After a historic run, small-cap stocks recently fell sharply and bond yields also slumped, pushing towards all-time lows. Some have interpreted the shift as an indication of systemic economic weakness, with investors fleeing overpriced equities for the safety of the Treasury market.
Small-cap stocks often serve as an indicator for the broader equities market, and the Russell 2000 Small-Cap Index has fallen 10 percent since March, a troubling sign under normal conditions. Many large conservative investors—including most mutual funds and pensions—are prohibited from buying small-cap stocks, which allows more aggressive players to dominate the market. Trends in the broader equities market often emerge first in small-cap prices. For instance, a selloff that starts in the Russell 2000 may rapidly spread to the S&P 500.
However, this spring’s dip does not indicate a loss in confidence in small-cap companies, and today’s lower prices still anticipate robust growth. In December, small-cap stocks hit an all-time high against the broader market, with average forward price-earnings ratios for Russell 2000 companies topping 24—compared to an average of 15.7 among the S&P 500. Falling prices have diminished this record spread, but small-cap stocks still command historically high premiums over larger firms.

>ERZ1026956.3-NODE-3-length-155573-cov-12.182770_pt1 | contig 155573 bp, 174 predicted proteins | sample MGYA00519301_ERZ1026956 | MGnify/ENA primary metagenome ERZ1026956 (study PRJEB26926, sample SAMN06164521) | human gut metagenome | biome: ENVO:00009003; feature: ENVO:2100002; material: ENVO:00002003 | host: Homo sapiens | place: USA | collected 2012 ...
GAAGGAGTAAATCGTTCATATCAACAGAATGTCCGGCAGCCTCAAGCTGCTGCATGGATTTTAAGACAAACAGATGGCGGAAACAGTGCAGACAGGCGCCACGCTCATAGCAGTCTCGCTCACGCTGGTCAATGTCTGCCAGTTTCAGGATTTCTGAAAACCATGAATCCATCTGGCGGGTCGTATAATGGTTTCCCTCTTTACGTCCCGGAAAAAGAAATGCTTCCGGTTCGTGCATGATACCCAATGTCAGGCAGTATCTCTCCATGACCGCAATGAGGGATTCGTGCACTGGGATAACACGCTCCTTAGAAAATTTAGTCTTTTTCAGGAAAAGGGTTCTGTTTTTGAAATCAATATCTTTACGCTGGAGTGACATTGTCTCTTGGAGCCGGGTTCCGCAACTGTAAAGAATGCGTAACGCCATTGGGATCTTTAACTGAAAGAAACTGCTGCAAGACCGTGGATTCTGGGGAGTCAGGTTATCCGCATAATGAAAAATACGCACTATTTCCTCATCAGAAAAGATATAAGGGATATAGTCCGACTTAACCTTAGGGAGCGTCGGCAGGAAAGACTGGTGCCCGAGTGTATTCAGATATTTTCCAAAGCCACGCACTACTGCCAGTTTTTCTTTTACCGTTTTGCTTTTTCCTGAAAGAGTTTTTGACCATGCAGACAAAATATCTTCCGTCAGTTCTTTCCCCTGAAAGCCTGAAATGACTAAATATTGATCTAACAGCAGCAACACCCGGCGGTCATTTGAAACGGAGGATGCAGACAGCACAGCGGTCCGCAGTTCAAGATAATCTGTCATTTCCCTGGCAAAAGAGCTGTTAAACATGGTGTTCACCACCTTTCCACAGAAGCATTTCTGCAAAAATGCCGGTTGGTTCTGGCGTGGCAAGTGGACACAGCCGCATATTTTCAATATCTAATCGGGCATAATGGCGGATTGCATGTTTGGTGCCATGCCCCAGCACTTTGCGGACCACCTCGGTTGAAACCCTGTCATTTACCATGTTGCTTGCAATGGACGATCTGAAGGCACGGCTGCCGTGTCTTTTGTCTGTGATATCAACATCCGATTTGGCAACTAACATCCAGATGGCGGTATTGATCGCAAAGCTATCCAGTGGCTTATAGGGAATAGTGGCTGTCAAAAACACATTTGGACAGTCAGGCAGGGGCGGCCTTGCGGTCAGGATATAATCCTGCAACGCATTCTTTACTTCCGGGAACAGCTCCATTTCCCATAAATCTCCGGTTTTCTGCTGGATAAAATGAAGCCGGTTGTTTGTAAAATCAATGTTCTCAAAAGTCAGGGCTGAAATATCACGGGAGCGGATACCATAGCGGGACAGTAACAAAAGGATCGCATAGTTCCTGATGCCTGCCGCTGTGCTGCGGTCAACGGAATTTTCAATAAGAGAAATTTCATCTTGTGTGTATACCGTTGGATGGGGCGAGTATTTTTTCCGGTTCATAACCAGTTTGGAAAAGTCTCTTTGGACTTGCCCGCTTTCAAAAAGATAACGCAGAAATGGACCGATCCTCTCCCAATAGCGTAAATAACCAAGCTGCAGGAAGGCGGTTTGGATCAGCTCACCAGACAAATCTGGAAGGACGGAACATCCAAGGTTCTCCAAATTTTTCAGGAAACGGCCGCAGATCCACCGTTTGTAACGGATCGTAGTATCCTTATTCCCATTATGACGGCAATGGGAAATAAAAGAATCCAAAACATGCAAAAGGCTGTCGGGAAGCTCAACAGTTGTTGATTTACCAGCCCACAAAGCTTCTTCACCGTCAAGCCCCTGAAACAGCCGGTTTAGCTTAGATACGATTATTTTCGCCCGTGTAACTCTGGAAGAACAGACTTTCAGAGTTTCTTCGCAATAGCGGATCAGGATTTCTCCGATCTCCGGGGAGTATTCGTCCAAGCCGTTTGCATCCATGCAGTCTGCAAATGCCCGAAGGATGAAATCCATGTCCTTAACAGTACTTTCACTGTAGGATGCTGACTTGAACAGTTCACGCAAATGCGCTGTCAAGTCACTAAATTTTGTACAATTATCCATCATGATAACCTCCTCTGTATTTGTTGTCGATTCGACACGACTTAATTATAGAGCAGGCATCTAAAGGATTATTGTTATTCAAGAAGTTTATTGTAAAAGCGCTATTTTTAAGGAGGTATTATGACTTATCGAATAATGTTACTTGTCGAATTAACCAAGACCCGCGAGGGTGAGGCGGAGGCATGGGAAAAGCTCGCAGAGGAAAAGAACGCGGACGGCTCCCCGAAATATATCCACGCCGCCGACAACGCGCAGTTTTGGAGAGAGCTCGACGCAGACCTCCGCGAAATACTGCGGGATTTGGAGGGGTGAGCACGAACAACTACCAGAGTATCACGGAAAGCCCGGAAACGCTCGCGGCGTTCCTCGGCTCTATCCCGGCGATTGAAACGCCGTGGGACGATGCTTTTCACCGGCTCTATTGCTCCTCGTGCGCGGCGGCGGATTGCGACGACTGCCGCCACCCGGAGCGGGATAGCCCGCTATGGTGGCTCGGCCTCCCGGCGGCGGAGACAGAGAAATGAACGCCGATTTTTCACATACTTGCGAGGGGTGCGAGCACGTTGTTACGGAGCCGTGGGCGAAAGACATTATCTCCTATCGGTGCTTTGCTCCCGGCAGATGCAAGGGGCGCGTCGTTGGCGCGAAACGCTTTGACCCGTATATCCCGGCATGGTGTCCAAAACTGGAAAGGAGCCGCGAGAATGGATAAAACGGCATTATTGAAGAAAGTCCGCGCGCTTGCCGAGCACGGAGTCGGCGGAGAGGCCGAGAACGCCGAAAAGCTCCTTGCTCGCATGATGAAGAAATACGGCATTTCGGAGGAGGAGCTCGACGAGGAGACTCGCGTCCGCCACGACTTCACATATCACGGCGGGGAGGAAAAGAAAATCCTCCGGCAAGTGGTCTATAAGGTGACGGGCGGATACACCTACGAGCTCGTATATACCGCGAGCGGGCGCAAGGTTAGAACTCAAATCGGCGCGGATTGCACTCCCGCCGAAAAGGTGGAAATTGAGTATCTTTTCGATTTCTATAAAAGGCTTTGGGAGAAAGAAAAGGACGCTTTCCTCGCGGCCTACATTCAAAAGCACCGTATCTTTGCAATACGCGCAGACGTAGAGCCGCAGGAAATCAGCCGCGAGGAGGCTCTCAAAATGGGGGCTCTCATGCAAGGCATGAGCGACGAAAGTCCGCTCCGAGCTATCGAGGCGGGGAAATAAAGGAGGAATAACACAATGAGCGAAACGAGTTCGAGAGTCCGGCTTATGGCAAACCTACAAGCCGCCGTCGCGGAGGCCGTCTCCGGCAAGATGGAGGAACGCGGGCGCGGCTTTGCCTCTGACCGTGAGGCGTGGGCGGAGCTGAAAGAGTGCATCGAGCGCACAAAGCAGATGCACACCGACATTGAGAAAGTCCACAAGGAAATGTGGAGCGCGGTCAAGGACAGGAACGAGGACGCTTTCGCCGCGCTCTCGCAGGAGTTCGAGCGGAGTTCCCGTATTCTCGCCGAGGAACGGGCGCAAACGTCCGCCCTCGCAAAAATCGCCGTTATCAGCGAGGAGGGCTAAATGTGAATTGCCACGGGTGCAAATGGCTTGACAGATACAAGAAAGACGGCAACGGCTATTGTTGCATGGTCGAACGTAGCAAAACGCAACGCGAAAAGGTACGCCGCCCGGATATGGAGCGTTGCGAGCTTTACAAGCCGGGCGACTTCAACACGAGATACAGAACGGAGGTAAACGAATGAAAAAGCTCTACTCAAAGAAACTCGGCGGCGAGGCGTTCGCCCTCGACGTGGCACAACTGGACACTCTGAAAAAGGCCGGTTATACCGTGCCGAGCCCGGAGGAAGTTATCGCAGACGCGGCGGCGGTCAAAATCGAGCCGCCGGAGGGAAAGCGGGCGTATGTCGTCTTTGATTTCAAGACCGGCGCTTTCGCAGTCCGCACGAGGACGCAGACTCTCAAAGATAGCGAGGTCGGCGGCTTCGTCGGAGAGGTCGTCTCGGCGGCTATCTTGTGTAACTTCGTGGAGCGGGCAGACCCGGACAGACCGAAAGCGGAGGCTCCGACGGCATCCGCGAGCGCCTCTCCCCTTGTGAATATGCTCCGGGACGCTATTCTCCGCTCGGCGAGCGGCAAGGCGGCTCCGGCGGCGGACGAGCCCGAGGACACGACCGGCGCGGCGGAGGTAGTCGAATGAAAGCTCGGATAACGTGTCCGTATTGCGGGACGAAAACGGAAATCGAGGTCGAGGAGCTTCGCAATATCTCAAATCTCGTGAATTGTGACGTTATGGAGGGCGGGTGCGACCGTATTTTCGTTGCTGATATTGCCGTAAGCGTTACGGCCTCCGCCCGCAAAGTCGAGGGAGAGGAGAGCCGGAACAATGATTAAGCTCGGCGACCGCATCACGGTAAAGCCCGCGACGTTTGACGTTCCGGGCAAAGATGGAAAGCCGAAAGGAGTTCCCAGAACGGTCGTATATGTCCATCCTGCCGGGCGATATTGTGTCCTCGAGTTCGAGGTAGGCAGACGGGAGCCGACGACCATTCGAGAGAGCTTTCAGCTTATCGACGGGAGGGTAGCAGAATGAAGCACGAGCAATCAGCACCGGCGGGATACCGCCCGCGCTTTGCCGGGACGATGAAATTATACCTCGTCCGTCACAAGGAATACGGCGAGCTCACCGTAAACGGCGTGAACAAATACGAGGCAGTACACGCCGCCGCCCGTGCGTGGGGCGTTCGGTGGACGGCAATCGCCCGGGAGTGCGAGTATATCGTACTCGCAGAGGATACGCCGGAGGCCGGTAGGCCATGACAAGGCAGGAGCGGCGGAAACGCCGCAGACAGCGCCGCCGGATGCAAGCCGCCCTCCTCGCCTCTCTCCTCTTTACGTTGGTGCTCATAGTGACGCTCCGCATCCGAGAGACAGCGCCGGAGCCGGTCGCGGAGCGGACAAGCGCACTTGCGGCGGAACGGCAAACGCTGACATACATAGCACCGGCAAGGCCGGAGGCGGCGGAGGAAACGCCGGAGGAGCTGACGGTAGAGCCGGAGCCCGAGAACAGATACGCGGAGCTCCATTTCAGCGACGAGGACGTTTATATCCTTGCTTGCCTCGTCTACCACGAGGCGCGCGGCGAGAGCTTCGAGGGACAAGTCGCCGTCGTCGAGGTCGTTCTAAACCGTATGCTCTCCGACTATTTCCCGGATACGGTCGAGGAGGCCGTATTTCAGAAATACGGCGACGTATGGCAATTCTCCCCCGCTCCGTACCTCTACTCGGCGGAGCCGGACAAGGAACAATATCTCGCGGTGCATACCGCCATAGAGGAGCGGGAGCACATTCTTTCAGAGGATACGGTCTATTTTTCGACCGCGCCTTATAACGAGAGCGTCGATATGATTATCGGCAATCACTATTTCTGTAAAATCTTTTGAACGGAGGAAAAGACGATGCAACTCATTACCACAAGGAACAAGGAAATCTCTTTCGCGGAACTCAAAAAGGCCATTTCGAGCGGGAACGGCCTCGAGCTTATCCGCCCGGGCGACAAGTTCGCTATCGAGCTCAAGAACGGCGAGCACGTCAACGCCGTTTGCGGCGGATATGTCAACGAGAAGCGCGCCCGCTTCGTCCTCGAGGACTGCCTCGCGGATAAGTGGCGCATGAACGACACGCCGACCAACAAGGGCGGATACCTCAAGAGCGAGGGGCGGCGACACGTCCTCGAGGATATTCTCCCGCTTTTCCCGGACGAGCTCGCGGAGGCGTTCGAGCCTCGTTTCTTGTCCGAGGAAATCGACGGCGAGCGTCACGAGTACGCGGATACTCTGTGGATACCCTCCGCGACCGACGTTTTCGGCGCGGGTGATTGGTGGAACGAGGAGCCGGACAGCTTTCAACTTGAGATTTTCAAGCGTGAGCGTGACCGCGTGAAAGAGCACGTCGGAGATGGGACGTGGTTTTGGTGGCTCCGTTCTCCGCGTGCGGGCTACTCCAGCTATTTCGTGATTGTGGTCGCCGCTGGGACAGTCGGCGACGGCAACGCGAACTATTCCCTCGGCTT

Persistent low bond yields also contribute to anxiety over the economy’s health. If the recovery is truly on track, investors should be turning away from the stability of bonds to seek higher returns in the equities market. Negligible yields on Treasuries could be a sign that investors fear stocks are overpriced.
But this likely isn’t the case. For many bond investors, the stock market has never been an option. Foreign central banks, for instance, often invest current account surpluses in U.S. Treasuries, attempting to depress their currency’s value against the U.S. dollar. Moreover, the diminishing supply of Treasury bills—what some might call an indication of market weariness—is likely the result of a shrinking federal deficit and an increased demand of international trade volume from foreign bankers.
In an encouraging sign, futures markets have not been shaken by the small-cap correction. Stable interest rate expectations indicate few investors fear the recovery will be derailed by underlying systemic weaknesses. Occasionally market fluctuations are idiopathic—in other words, not every shift in funds reflects the changing fortunes of the broader economy. Falling stocks and low bond yields might be a sign of trouble brewing, but against the present backdrop of steady GDP growth and a stable futures market, the decline in small-cap stocks should be no cause for alarm for U.S. businesses.